A German couple came in a short while after us, clambered up the tiny staircase, opened the door and squeezed out into the day light! We were still wandering around the room taking photos when they came back and watched the man gingerly make his way down the uneven, narrow steps. Darren asked him whether it was very narrow outside and the man looked at us and said, with a very ‘straight’ face (pointing at me) “Your wife can get through the door but I’m not so sure about you!” there was a pause before he burst out laughing and apologised saying he couldn’t resist making that joke. It was very funny, we were very impressed that he’d been confident enough to make a joke in a foreign language. We had a chat before we went up on to the roof, he and his wife were on a 3 week tour which had started in Malaga and was ending up in the North of Portugal. We all agreed that what we’d seen of Portugal so far was beautiful. He was right about it being a narrow doorway in fact the little path around the outside was also very narrow but the views across the countryside were wonderful.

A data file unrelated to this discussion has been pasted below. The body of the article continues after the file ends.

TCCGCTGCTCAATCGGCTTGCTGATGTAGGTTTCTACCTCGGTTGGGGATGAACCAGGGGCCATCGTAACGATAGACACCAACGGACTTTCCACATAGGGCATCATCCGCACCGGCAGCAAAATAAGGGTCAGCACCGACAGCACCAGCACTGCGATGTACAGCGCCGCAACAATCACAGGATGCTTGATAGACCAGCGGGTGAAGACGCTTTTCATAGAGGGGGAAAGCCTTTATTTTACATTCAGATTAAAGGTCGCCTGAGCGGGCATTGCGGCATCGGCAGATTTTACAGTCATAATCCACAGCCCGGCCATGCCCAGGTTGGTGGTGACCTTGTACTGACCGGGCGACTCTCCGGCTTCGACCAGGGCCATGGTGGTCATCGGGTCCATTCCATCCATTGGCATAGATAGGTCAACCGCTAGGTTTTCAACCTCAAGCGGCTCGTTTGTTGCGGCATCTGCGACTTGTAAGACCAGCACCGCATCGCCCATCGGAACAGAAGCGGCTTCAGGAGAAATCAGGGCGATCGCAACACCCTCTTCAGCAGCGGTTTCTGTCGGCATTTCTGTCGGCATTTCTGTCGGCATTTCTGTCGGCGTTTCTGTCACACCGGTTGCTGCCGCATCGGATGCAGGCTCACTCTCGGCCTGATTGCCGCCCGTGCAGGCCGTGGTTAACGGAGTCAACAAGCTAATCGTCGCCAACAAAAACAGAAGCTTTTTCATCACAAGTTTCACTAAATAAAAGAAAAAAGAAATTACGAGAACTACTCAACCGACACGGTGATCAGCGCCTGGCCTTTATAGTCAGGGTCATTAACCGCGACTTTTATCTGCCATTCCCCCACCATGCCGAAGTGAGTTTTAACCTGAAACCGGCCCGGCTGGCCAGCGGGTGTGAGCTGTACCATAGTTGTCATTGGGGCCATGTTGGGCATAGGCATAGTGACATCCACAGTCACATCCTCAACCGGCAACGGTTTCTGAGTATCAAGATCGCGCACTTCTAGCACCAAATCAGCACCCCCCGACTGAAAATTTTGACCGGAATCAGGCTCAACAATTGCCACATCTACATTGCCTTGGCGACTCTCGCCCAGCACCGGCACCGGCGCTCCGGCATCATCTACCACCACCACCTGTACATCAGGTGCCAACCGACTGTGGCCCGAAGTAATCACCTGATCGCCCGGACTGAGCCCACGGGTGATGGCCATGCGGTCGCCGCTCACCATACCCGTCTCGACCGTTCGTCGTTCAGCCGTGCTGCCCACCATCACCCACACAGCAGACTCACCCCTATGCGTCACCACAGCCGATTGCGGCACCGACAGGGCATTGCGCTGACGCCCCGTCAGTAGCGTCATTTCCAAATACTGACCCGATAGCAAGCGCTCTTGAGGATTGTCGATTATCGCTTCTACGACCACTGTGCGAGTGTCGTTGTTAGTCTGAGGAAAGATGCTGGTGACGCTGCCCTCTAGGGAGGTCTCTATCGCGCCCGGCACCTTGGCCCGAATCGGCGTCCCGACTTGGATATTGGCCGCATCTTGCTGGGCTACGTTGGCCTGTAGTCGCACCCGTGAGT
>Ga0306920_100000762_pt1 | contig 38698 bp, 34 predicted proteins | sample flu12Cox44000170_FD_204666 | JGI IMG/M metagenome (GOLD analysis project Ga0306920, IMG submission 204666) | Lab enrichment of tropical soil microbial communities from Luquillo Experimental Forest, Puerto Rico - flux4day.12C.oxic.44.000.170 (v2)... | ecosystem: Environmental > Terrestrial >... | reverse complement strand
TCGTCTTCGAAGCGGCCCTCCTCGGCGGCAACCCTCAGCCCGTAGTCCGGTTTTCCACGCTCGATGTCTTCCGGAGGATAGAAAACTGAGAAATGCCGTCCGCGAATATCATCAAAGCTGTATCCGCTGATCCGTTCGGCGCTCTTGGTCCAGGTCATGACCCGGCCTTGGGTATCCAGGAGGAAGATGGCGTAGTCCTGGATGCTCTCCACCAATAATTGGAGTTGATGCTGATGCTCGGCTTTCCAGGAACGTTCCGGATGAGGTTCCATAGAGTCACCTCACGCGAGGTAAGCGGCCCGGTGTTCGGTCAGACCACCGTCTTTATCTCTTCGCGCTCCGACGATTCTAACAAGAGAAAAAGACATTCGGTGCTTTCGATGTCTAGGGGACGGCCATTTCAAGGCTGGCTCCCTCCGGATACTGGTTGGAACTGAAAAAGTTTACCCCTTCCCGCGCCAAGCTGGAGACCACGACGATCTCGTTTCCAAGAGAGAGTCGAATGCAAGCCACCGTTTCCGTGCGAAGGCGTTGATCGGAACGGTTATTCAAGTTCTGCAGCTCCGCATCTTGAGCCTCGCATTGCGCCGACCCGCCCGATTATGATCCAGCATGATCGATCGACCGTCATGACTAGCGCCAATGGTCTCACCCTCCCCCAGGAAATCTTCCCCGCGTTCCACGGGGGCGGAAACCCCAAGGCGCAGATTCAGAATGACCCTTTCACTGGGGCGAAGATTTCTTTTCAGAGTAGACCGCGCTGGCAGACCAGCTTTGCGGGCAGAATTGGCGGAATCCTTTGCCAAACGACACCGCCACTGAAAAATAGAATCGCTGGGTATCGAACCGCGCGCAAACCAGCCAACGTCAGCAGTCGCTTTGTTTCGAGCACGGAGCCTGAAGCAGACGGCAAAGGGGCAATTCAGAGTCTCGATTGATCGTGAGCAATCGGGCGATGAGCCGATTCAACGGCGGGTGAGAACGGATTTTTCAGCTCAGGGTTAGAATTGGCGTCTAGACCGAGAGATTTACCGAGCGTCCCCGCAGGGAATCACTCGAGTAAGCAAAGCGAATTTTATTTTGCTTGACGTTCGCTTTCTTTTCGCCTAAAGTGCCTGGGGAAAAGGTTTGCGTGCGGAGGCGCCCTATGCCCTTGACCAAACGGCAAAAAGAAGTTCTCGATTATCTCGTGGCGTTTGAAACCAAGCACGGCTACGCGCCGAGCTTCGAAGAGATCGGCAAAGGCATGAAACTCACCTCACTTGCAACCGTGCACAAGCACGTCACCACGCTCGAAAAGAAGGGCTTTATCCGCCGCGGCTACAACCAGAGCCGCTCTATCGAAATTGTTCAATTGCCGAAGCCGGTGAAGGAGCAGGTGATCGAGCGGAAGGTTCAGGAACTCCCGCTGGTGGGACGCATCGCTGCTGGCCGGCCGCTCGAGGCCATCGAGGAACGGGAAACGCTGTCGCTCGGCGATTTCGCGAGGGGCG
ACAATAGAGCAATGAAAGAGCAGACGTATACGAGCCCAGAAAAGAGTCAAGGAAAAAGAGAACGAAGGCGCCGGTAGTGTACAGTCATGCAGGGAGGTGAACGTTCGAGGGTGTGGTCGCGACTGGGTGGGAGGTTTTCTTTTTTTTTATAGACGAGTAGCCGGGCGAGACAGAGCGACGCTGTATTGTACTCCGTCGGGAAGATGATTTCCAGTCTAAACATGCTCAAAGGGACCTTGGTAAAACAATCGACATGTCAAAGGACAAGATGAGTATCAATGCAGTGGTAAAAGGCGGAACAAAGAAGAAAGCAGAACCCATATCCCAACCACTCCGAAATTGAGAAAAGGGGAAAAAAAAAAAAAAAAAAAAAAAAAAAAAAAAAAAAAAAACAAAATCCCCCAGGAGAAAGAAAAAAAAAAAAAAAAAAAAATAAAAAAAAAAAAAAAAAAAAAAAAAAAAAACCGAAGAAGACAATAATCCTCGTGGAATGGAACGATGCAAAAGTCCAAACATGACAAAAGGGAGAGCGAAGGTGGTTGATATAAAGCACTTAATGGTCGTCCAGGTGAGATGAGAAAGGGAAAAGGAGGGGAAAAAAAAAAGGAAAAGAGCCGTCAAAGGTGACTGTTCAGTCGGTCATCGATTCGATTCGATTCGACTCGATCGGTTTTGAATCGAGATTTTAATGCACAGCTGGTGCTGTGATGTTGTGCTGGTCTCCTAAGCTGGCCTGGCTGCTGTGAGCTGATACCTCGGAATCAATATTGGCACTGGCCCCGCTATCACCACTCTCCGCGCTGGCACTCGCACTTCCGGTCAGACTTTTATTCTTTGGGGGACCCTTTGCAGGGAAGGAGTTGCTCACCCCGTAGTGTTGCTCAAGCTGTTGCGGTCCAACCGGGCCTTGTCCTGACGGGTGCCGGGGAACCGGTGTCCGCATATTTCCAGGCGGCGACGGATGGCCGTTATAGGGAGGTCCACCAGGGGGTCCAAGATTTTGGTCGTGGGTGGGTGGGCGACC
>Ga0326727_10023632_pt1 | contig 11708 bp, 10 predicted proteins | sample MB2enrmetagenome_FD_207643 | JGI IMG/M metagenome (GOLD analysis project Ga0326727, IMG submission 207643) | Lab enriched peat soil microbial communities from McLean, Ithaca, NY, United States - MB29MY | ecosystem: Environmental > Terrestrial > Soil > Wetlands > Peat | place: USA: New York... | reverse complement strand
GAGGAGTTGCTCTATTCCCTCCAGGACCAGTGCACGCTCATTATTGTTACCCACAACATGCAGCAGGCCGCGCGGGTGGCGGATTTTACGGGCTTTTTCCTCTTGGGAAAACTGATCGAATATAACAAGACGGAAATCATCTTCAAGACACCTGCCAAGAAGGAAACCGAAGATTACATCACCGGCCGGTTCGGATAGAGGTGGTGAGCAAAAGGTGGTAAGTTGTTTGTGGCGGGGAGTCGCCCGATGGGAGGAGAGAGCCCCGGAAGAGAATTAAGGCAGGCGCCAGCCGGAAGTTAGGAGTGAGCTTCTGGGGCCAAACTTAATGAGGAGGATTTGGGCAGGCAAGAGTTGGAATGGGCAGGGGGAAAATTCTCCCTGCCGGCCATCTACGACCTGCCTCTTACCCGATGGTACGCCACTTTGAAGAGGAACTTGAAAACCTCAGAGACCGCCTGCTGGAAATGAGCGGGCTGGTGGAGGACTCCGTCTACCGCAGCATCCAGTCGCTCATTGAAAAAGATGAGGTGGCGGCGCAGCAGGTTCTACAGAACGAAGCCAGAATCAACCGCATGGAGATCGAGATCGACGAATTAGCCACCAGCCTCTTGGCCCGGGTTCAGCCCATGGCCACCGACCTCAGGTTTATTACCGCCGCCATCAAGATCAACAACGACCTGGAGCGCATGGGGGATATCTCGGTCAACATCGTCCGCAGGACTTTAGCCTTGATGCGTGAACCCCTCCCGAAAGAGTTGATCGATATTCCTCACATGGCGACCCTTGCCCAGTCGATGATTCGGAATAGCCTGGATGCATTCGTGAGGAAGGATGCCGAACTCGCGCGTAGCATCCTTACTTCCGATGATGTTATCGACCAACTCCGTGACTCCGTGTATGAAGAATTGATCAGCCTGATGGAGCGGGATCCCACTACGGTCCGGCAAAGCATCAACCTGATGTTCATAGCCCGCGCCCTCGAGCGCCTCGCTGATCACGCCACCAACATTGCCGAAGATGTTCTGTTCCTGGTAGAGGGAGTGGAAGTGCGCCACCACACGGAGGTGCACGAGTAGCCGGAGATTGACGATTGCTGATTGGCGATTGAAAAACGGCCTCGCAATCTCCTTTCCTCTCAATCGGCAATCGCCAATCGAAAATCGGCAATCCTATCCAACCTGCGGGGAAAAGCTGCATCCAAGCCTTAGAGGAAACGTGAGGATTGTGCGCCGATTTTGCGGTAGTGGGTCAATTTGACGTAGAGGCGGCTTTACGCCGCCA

The castle wasn’t huge but it was definitely worth the 2 Euros to visit. When we’d finished walking around the battlements we went down to the cafe in the courtyard and sat in the sun with a cup of coffee and a piece of cake (I’ve borrowed your catch phrase Jayne Cane).
From the castle we walked down to the Photography Museum which was closed for lunch so we found a little cafe with outdoor seating and had the second part of our lunch. It’s going to be such a shock to the system when we get home, we had two filled and toasted baguettes, Darren’s baguette was filled to bursting with chunks of pork. We both had a drink and the total cost was 5.20 Euros, amazing value.
After lunch Part II we wandered back down to see whether the Photography Museum was open. There had been two opening times and we couldn’t work out which one was for week days so we took the chance that it was the 2 p.m. opening time. It was and we were given a lovely guided tour around the photography exhibition, the photography museum and the dark room. It was very interesting, our guide was very knowledgeable, unsurprisingly, he told us the curator was his father who had collected a large number of the cameras himself since he was a young boy and who is now 73 years old, his mother was the receptionist and he had been helping out at the museum since he was 9 years old which helped him learn a few different languages. He was currently back from University for the holidays and taking tours again.